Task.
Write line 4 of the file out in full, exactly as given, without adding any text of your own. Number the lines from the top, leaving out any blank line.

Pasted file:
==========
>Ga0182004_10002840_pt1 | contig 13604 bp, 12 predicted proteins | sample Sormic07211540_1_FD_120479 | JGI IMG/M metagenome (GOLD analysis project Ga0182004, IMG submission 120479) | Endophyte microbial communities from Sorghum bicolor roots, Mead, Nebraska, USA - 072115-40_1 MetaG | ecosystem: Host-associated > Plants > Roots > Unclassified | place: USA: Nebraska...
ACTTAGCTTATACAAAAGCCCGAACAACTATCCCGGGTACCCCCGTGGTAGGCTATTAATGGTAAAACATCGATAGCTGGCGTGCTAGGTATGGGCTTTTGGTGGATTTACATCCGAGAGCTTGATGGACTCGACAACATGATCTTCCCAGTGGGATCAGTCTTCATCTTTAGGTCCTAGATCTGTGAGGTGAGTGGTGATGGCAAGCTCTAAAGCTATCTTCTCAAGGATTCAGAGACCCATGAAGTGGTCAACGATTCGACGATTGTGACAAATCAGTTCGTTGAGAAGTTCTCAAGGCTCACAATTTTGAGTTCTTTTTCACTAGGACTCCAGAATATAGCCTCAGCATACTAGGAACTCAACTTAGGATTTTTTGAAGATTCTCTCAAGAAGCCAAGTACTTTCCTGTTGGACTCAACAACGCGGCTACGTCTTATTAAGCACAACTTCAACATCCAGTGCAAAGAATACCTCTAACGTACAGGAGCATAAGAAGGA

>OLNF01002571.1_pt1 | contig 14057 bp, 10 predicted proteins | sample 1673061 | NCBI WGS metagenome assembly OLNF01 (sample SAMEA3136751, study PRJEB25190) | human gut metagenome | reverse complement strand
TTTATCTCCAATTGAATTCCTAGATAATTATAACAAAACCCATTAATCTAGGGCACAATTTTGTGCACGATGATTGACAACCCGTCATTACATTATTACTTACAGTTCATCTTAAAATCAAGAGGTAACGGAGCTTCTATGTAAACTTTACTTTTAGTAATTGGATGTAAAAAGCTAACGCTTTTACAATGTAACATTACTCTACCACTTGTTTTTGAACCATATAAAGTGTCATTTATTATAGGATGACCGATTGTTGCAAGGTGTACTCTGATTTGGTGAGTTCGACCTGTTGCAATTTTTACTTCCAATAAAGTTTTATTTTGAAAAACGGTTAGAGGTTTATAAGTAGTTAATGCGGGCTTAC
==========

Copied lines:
TTTATCTCCAATTGAATTCCTAGATAATTATAACAAAACCCATTAATCTAGGGCACAATTTTGTGCACGATGATTGACAACCCGTCATTACATTATTACTTACAGTTCATCTTAAAATCAAGAGGTAACGGAGCTTCTATGTAAACTTTACTTTTAGTAATTGGATGTAAAAAGCTAACGCTTTTACAATGTAACATTACTCTACCACTTGTTTTTGAACCATATAAAGTGTCATTTATTATAGGATGACCGATTGTTGCAAGGTGTACTCTGATTTGGTGAGTTCGACCTGTTGCAATTTTTACTTCCAATAAAGTTTTATTTTGAAAAACGGTTAGAGGTTTATAAGTAGTTAATGCGGGCTTAC